I am fortunate to live in a district with a hardworking, problem-solving congressman. He is not in the news often because he doesn’t make inflammatory statements or invoke outlandish conspiracy theories. He keeps his nose to the legislative grindstone and earns results for his constituents and our shared future. He has worked on a myriad of issues that have a wide effect and broad range. So, when he gets a few seconds of airtime at the State of the Union, why do we think he should only wear ONE item on his jacket lapel. I know he stands for multiple issues and has worked hard for countless initiatives. Why do we have to boil it down to just one virtue to promote?

My congressman wants every hostage released immediately without preconditions. He also advocates for humanitarian aid to make its way to the region. Those are not mutually exclusive.

He unequivocally has stated that Israel has the right, duty and obligation to defend itself against evil regimes that seek its harm. He also believes that Israel has a sacred responsibility to preserve innocent life. Those are not mutually exclusive.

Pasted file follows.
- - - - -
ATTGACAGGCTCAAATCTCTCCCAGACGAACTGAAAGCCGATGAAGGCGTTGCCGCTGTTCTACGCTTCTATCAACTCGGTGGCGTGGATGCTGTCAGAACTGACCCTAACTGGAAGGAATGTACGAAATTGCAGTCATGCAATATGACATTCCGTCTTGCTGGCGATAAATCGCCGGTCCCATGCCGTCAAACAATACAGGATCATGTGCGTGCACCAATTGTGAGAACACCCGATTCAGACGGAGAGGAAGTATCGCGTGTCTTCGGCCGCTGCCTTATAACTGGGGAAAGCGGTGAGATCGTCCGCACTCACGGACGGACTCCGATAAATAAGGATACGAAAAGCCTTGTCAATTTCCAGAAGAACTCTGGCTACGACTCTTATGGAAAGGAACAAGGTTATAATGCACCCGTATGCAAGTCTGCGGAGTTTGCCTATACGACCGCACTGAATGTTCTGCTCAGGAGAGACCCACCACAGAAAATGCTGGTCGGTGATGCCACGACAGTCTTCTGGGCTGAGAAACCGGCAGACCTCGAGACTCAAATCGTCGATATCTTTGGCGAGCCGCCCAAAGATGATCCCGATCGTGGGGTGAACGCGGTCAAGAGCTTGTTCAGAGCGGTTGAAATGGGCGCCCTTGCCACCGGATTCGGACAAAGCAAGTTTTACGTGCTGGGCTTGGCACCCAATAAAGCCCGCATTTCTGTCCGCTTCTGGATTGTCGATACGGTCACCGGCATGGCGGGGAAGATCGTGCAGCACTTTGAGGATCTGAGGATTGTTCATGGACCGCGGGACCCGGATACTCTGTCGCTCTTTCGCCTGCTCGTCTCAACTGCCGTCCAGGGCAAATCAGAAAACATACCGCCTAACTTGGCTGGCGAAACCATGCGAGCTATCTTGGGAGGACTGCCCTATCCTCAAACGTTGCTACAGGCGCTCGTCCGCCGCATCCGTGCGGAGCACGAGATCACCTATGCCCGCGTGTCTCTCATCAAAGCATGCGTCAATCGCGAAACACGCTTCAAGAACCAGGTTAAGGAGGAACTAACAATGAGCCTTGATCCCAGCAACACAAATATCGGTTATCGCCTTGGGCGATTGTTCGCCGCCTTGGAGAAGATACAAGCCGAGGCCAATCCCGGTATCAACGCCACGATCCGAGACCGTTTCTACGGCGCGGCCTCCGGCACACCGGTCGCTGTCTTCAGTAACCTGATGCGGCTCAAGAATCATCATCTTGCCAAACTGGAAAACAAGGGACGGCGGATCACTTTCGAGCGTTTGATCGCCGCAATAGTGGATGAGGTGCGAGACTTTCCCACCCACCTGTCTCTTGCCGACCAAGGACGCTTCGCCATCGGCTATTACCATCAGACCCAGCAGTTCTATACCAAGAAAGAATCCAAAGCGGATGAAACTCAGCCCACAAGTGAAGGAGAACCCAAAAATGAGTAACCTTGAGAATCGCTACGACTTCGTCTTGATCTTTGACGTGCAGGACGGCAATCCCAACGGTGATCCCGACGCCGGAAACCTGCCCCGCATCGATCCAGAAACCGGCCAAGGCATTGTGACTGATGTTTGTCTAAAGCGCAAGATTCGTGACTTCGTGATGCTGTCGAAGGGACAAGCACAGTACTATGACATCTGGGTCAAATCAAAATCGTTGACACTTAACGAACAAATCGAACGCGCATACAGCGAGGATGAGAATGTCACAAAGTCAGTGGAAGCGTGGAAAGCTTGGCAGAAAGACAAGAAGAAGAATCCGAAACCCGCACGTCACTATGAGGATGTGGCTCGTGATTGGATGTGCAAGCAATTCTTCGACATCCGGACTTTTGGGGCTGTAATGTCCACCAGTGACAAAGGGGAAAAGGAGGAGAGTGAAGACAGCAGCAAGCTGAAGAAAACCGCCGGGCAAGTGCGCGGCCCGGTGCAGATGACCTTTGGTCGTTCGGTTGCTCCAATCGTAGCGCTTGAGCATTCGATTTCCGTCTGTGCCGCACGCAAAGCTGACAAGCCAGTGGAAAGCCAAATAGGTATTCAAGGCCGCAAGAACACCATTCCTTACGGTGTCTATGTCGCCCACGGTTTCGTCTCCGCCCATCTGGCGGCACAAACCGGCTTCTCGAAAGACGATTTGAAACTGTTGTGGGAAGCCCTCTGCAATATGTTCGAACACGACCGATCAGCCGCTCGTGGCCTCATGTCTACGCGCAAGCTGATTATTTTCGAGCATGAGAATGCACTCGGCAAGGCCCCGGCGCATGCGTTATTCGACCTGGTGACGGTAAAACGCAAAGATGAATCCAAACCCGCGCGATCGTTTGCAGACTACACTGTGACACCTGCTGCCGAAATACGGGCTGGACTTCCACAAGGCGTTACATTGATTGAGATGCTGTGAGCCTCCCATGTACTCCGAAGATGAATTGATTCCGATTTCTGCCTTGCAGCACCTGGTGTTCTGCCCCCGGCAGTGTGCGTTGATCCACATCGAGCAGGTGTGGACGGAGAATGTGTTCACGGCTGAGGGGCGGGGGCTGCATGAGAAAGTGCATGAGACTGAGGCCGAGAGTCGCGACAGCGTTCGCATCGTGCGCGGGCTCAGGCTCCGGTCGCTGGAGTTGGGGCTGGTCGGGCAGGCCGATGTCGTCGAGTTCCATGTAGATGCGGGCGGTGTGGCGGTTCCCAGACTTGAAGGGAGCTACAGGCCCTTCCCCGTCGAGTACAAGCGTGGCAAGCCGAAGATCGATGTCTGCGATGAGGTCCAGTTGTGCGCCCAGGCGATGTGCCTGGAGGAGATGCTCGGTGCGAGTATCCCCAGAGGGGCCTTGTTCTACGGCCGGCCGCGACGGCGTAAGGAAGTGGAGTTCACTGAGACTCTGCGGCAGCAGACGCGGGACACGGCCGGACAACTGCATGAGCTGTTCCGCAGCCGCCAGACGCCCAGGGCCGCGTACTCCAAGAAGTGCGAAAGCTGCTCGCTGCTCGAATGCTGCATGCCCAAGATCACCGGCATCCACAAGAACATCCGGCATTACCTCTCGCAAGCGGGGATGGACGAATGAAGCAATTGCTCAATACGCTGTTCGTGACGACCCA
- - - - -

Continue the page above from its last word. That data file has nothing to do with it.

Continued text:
Yet, when the cameras are trained on him and his colleagues during the State of the Union they notice the one button on their lapel. There is no second badge, pin or brooch. Why not? It surely is not an issue of space.

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For celebrities at the Oscars who signaled their virtues with red pins, why could they not also advocate for the release of hostages? Why could they not wear, at the very least, the yellow ribbon with the misplaced red pin? Demanding a ceasefire and a release to all hostages do not cancel each other out, (though this author disagrees with an unconditional ceasefire at this time).

I recently did an exercise in my congregation. I asked everyone who has been married to their partner for more than 20 years to raise their hands if they love their spouse more now than they did when they were first together.

Almost every hand went up. Mine did too.

I then asked the same audience, if the one person who can push their buttons the most, drive them most nuts and frustrate them more than any other is that same spouse. With a few giggles, most raised their hands again. I did, as well.

I tweaked the same exercise for teens. I asked if they love their parents – which all did. I then asked if they have ever hated their parents. The same hands raised again.